Adin and Lucy (Hunt) Ballou

Pearley Hunt

    Hopedale History
    July 15, 2016
    No. 304
    An Old-Fashioned Fourth

    Hopedale in July   

    Additions to existing pages on during the past two weeks include: Hopedale History
    Timeline (A Draper timeline has been added)      Boarding Houses in Hopedale (A list of boarding
    house tenants, and a page of owners and other statistics.)       The Gannett Family (Milford News article
    - auction at the Gannett home, July 7.)    The Dutcher Family (Genealogical information on the Dutcher
    family from Adin Ballou's History of Milford.)      The General Draper Statue (Souvenir program for the
    unveiling - the event was a very big deal.)     Deaths   


    The village (Hopedale) has a Unitarian Church; it probably has a physician, but it has not a rum shop,
    and will not as long as the present influences are potent, as all the land sold is deeded with the
    condition that no groggery shall ever exist thereon. Boston Journal, 1885

    To insure and abundance of stock for this increased capacity {to produce bobbins}, we have been
    steadily adding to our holdings of standing timber. Our lumber lands now comprise more than 150,000
    acres in Maine, New Hampshire, Vermont and the Adirondack section of New York. On some of these  
    the soft wood has been cut off for pulp, leaving for our use the hard wood such as maple and birch.
    Cotton Chats, December 1948  More on Draper bobbin manufacturing at Beebe River and Tupper


    The subject of No. 343 was a Milford Daily News article from 1914 about Rev. Adin Ballou's oration  
    given in Milford on July 4, 1827.  Below, from Ballou's autobiography, is his recollection of that occasion
    written decades later.

                                                   An Old-Fashioned Fourth

                                                            By Rev. Adin Ballou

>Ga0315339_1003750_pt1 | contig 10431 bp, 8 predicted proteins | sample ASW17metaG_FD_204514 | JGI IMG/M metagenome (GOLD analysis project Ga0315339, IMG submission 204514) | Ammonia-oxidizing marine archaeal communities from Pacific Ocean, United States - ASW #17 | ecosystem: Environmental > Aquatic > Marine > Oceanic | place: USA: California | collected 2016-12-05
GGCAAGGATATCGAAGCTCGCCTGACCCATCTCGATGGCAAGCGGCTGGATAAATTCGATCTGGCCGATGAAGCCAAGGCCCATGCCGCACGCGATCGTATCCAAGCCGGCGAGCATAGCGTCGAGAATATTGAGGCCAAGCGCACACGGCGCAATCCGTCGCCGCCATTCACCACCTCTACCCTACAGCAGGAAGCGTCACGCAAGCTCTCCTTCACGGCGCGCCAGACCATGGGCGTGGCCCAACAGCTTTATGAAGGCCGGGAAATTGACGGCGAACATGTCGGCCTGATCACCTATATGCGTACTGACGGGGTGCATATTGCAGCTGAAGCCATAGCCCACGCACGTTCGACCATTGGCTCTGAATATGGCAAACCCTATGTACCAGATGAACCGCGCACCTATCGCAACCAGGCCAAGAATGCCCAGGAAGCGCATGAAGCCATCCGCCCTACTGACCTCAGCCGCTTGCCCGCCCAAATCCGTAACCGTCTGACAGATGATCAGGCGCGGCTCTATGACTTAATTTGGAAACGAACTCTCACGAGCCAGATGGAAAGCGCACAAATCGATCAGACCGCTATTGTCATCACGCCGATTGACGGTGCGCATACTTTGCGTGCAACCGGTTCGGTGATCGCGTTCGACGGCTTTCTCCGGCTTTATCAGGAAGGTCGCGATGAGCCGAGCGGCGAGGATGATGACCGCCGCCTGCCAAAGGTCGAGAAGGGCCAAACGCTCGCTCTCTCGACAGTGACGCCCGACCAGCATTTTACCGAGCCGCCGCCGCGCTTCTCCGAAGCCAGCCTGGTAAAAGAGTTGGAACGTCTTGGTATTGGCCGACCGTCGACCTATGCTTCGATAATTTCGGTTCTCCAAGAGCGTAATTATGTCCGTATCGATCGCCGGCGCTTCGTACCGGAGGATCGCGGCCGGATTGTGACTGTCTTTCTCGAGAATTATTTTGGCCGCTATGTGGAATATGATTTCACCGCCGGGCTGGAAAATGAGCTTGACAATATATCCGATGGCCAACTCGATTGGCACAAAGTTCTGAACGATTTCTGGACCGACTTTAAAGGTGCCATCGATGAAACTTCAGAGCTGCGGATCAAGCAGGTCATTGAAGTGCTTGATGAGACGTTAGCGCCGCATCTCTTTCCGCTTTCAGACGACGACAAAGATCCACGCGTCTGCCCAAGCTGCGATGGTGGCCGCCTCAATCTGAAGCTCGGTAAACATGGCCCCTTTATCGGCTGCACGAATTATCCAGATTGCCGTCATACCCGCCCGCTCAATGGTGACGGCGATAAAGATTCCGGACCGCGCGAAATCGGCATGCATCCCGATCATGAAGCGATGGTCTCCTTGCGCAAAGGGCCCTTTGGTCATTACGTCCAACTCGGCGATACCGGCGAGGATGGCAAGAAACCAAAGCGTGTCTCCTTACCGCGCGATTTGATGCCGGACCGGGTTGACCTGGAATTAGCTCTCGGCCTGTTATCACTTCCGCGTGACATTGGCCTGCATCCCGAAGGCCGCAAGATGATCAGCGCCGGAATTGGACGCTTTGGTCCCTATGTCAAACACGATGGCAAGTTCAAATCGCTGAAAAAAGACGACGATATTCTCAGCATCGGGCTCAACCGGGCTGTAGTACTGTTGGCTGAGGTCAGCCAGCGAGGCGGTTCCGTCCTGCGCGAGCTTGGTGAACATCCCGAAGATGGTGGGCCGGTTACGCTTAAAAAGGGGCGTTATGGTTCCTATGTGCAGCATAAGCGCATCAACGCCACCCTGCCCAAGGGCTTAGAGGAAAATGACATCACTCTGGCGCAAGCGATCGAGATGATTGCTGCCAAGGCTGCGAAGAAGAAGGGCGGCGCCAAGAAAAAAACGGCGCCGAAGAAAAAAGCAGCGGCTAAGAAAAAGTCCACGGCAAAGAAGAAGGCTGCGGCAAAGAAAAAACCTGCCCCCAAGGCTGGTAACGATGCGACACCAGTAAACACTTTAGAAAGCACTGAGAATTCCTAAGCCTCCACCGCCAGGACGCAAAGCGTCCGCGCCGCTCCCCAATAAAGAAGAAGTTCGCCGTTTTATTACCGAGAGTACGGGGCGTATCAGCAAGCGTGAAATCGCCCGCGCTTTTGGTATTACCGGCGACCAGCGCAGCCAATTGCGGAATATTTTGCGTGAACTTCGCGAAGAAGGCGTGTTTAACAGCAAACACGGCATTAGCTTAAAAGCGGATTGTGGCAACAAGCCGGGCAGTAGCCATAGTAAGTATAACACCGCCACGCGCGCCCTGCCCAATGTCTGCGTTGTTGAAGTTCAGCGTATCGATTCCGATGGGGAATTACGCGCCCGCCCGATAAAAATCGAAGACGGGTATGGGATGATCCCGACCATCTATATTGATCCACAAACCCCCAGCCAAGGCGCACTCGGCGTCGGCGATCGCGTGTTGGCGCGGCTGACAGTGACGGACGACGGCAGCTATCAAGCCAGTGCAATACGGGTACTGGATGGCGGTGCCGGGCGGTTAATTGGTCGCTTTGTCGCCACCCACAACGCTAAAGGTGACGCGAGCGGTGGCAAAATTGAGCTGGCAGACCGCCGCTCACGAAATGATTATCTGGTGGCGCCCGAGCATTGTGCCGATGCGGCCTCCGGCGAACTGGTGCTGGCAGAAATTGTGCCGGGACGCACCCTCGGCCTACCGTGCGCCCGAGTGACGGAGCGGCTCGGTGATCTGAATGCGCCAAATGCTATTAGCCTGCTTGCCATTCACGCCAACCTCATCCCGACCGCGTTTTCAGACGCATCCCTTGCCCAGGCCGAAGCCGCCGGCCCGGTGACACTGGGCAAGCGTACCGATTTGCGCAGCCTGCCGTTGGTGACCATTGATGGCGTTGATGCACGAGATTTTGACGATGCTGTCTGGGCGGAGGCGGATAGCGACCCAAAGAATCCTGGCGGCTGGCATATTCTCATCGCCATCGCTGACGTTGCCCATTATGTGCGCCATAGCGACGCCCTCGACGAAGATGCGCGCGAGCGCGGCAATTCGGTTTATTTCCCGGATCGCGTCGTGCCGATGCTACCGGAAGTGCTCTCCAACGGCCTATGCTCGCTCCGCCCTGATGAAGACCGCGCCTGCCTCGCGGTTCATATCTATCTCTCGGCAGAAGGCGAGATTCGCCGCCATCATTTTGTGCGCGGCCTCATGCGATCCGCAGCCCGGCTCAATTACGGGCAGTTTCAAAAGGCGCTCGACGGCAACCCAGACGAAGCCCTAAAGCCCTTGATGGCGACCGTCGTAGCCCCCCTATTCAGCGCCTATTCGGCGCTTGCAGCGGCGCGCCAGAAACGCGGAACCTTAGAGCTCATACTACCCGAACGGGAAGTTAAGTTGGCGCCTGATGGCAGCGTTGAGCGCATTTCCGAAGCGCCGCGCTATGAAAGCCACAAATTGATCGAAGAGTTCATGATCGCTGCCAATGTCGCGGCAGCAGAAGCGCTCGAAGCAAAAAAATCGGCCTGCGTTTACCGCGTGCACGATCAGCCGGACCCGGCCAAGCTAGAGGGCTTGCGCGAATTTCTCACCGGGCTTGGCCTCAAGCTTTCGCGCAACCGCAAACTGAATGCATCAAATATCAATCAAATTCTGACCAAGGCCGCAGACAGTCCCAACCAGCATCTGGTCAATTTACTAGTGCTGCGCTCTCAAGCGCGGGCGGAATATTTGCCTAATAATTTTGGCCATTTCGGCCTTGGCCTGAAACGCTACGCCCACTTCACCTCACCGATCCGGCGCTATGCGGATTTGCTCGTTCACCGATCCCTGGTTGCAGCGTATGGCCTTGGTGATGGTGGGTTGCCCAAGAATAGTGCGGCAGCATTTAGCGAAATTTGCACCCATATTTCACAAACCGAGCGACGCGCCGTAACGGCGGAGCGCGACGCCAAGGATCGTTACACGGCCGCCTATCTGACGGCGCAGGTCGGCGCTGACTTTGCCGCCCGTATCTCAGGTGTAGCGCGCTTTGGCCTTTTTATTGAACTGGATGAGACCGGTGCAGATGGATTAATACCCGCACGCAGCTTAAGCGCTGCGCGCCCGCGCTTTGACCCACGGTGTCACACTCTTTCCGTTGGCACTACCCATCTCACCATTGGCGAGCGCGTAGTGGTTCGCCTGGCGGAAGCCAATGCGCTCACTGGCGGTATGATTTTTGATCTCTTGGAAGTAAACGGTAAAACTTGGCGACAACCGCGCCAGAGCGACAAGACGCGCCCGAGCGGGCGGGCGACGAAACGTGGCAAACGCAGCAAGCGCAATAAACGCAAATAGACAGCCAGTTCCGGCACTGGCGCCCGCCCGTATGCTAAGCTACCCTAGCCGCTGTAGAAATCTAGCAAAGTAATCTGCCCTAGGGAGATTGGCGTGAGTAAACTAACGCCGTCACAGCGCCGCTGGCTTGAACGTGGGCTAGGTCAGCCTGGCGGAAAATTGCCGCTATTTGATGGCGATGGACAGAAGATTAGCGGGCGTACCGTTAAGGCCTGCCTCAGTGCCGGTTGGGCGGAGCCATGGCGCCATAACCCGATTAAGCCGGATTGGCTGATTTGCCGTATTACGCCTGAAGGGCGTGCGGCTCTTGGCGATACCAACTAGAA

As the anniversary of American Independence, 1827, drew near, the Republican citizens of Milford
    resolved to celebrate the day in some becoming manner, and I was favored with an invitation to deliver
    the oration in my own church, more commonly known as the "brick meeting house." Patriotism - civil,
    military, and religious - was then an essential part of my Christianity and I cheerfully accepted the
    proffered honor.

    The occasion was one of unusual importance and one long remembered by those participating in it.
    Extraordinary preparations were made for it. Besides the oration, the dinner, and a grand military
    display, with martial music and other accompaniments, there was to be a formal presentation of a
    "splendid standard" by the ladies of the town to the long-famous Artillery Company, which had been
    organized in 1803 under Pearley Hunt, Capt., as a testimonial of respect and admiration.
    Announcement was duly made in all the neighboring towns of what was to be done and such a time
    was provided for and expected as Milford had never seen before.

    Nor were the promise and anticipation unfulfilled. The day was ushered in not only by bells and
    cannon, but by a resonant and copious thunderstorm, the last of which, however, soon passed away,